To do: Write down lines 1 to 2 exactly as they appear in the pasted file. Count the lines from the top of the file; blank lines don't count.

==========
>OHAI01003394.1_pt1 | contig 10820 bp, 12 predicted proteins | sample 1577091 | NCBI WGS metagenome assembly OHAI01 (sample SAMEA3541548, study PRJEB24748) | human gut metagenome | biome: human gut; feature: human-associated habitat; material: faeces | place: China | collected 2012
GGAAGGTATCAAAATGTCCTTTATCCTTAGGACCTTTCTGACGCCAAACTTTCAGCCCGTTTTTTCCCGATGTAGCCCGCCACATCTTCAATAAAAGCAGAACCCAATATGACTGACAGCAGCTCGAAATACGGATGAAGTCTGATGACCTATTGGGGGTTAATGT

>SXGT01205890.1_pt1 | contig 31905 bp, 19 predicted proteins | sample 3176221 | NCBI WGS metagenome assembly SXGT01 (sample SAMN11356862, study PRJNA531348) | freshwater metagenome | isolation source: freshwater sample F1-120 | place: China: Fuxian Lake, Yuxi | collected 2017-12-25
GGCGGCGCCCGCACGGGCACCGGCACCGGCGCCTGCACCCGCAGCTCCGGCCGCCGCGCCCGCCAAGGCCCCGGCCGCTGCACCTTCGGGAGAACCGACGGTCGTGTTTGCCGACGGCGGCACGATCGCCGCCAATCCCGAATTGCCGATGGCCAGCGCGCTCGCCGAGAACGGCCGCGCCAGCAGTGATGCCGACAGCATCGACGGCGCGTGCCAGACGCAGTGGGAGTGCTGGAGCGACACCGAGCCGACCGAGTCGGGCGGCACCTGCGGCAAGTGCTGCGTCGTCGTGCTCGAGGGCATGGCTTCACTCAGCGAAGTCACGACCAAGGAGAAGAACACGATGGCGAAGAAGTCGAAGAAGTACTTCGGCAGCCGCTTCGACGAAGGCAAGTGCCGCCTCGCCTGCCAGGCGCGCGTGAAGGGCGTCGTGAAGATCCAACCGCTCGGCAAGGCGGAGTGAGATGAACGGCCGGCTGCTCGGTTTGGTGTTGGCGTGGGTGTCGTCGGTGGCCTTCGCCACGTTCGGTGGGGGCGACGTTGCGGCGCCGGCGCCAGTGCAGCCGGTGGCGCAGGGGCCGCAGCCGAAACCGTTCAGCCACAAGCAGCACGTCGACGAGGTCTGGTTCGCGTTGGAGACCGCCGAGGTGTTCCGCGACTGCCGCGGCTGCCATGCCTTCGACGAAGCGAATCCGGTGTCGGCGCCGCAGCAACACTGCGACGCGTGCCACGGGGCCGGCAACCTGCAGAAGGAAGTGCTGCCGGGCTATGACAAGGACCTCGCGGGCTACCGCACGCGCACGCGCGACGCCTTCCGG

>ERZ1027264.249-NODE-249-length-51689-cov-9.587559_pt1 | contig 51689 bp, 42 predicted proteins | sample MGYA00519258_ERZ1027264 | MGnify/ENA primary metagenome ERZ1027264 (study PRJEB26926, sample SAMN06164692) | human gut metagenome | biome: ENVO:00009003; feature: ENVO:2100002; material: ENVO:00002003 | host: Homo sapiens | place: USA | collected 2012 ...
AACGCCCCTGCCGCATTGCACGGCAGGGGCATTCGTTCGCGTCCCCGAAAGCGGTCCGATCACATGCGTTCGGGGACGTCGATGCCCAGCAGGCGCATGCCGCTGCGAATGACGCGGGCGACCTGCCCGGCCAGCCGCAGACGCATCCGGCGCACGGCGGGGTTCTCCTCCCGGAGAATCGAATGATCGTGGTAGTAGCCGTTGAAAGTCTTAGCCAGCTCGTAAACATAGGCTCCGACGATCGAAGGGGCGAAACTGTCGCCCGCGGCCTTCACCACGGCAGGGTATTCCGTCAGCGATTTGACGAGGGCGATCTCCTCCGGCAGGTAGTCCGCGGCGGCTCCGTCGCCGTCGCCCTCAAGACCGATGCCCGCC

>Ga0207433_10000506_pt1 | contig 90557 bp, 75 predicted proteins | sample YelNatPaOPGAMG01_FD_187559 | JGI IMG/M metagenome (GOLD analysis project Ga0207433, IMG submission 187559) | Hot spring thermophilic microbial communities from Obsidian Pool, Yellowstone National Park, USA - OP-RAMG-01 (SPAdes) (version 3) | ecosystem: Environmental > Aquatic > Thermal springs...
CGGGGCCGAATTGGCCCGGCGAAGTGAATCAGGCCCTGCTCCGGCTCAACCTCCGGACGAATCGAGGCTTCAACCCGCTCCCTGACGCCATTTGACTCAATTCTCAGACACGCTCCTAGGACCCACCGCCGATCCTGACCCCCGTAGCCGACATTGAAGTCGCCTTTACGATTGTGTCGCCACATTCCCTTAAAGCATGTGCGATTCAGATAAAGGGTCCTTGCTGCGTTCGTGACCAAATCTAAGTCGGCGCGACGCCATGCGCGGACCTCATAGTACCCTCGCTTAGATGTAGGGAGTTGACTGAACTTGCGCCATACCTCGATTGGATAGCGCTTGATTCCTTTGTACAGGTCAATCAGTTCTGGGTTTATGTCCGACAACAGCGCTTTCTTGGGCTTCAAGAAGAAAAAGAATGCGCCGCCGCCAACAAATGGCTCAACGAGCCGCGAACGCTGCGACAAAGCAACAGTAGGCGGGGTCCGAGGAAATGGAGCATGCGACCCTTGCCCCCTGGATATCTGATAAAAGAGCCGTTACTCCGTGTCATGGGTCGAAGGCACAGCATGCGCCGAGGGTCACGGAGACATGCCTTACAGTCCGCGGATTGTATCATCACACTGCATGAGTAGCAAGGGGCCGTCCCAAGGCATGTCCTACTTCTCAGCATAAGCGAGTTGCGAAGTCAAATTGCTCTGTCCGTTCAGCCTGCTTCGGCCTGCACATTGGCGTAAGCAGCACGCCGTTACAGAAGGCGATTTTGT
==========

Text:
>OHAI01003394.1_pt1 | contig 10820 bp, 12 predicted proteins | sample 1577091 | NCBI WGS metagenome assembly OHAI01 (sample SAMEA3541548, study PRJEB24748) | human gut metagenome | biome: human gut; feature: human-associated habitat; material: faeces | place: China | collected 2012
GGAAGGTATCAAAATGTCCTTTATCCTTAGGACCTTTCTGACGCCAAACTTTCAGCCCGTTTTTTCCCGATGTAGCCCGCCACATCTTCAATAAAAGCAGAACCCAATATGACTGACAGCAGCTCGAAATACGGATGAAGTCTGATGACCTATTGGGGGTTAATGT